These essays reflect the book of Jeremiah’s attempts to grapple with the consequences of involuntary migration, as well as the challenges faced by Christians grappling with the relationship of the biblical and theological tradition to the contemporary pursuit of justice.
Why has political theology been so resistant to addressing questions of sex, gender, and sexuality in any serious way? Are there any intersections between queer feminist criticism and political theology, and what would it look like if the two methods were brought together?
“Organizing is very hard work. You might not see a result right away. But with enough education and consistency you can move the needle. And it also shows how refugee and immigrant communities, with the right information and with time, they become parts of the community.”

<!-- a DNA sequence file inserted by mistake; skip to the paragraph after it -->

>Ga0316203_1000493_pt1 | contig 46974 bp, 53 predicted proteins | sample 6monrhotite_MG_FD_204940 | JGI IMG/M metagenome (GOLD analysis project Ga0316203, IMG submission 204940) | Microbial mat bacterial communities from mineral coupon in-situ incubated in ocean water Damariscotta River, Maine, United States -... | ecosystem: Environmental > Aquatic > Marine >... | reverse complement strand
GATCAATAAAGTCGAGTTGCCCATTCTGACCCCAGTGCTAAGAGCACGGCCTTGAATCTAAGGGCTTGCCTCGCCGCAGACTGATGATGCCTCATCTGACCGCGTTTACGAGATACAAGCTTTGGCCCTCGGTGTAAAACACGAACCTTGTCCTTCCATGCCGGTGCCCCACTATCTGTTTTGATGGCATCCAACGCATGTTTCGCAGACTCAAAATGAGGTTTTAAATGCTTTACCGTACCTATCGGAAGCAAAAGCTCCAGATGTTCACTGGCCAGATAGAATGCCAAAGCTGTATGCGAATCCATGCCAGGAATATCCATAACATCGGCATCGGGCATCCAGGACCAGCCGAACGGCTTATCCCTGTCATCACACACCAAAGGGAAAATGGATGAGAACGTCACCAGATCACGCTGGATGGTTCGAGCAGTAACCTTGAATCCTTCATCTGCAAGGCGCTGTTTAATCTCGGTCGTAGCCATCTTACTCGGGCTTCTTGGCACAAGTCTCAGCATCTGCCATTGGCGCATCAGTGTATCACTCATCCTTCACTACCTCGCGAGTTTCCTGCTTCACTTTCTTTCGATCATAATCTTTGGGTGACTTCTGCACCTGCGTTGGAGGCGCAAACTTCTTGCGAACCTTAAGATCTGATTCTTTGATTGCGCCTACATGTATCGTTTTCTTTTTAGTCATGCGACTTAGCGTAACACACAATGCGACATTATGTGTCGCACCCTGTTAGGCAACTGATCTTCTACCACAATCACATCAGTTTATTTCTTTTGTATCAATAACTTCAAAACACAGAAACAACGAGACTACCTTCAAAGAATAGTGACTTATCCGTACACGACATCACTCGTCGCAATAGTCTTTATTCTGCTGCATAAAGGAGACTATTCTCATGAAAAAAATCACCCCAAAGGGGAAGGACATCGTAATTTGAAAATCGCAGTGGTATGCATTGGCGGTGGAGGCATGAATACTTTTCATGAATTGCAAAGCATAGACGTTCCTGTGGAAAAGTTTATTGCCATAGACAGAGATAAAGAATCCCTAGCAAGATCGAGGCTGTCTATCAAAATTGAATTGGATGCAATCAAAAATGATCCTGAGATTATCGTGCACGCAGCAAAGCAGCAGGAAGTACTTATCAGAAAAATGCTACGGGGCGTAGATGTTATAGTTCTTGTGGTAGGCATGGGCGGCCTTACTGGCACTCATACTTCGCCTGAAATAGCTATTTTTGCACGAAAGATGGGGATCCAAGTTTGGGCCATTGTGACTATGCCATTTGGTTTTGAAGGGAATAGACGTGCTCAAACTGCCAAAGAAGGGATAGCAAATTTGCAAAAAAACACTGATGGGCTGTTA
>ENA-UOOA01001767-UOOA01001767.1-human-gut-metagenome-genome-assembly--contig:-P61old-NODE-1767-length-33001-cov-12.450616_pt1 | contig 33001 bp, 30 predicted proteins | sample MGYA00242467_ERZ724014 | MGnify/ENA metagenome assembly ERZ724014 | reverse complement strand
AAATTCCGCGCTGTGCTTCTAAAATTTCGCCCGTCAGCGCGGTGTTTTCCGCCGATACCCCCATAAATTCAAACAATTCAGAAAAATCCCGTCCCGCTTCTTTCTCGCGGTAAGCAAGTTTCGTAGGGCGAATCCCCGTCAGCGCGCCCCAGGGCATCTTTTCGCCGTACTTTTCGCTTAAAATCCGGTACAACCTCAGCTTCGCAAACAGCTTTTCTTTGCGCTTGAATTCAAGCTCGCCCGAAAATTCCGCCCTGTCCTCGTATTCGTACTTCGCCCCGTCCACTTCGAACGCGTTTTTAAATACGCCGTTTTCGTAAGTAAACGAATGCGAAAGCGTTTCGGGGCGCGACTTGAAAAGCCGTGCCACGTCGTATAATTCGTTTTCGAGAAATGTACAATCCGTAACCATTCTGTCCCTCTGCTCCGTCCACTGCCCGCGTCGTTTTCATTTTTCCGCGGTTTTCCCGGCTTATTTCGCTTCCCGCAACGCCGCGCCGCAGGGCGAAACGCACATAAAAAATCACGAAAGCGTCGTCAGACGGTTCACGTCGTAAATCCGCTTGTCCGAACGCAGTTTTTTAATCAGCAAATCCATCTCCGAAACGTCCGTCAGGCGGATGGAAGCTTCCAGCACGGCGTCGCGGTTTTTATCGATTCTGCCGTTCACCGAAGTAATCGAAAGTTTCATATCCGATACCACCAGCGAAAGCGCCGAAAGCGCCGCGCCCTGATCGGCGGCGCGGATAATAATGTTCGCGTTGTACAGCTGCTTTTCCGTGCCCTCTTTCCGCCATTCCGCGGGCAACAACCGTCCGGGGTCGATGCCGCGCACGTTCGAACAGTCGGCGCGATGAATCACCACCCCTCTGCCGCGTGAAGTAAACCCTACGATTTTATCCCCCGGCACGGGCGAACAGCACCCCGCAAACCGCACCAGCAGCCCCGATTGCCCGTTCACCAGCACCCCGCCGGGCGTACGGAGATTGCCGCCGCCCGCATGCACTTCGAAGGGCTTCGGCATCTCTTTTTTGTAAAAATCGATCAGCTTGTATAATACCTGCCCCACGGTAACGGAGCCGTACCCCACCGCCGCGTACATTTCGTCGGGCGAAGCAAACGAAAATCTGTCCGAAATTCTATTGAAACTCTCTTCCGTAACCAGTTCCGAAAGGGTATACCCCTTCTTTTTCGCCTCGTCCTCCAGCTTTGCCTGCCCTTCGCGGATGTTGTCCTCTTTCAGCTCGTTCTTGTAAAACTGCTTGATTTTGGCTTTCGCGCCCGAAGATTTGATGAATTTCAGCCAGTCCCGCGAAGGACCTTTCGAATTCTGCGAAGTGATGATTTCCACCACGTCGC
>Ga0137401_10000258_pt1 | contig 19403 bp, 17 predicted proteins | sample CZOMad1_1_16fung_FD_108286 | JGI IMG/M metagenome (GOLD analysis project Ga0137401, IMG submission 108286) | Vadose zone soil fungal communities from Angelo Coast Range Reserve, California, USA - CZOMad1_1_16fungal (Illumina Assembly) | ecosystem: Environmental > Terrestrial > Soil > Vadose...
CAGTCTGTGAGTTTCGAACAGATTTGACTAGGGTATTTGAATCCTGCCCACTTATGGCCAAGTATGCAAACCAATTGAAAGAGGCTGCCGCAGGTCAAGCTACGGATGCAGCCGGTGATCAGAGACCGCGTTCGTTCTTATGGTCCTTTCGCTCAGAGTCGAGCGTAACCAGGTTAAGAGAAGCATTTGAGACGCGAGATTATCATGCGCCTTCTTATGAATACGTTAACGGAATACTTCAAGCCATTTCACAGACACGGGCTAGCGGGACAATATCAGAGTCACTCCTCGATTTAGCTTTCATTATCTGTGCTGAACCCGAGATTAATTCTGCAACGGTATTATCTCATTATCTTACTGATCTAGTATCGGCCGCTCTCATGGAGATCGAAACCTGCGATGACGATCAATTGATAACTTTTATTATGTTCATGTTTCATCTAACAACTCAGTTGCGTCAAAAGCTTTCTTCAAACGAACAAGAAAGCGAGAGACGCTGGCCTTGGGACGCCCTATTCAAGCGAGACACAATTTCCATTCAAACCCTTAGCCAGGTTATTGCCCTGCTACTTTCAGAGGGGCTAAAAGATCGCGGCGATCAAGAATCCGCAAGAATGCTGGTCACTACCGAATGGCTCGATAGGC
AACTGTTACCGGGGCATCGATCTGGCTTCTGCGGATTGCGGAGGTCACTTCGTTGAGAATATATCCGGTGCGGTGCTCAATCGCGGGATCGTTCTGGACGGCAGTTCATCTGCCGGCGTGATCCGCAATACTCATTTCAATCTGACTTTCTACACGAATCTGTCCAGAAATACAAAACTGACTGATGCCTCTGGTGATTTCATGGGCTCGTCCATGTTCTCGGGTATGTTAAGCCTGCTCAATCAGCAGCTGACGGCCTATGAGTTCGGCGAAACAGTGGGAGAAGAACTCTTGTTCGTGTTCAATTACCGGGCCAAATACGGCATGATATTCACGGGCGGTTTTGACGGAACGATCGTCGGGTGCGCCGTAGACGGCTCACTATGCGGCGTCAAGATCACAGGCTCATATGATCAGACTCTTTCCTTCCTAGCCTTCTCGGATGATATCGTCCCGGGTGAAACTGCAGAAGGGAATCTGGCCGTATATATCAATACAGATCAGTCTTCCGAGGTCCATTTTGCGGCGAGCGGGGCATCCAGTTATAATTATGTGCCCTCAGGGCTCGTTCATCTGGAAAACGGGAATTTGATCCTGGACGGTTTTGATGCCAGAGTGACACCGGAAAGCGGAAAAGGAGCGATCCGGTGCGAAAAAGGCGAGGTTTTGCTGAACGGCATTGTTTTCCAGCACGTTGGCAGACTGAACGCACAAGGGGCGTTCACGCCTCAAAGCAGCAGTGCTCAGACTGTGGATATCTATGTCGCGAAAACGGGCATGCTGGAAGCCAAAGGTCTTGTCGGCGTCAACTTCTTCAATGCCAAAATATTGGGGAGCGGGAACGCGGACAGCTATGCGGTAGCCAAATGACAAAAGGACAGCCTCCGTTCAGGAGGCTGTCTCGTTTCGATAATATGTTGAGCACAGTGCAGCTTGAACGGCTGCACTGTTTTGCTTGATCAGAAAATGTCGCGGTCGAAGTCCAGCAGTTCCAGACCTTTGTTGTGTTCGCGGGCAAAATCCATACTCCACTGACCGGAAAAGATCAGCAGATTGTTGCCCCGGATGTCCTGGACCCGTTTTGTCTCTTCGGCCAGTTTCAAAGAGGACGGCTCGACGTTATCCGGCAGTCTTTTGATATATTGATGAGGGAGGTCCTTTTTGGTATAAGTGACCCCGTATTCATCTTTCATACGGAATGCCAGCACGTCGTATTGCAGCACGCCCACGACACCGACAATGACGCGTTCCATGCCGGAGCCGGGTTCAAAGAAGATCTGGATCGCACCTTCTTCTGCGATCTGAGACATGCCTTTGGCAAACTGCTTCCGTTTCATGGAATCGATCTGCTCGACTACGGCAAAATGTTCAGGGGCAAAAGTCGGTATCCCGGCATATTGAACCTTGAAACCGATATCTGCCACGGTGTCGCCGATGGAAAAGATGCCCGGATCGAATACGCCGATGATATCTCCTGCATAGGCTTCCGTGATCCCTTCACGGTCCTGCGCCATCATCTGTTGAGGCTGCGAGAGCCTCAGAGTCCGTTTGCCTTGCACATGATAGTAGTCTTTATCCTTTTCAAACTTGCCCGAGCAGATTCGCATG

As fruitful as this occasion can be for increasing broader awareness of the Reformation’s historical importance, such an outpouring of publications aimed at a more popular audience can run the risk of breathing new life into over-simplistic grand narratives.
New essays by Anthony M. Bateza, John Witte Jr., Matthew J. Tuininga, Joan Lockwood O’Donovan, and Elisabeth Rain Kincaid look back to the political theologies active in the European Reformations.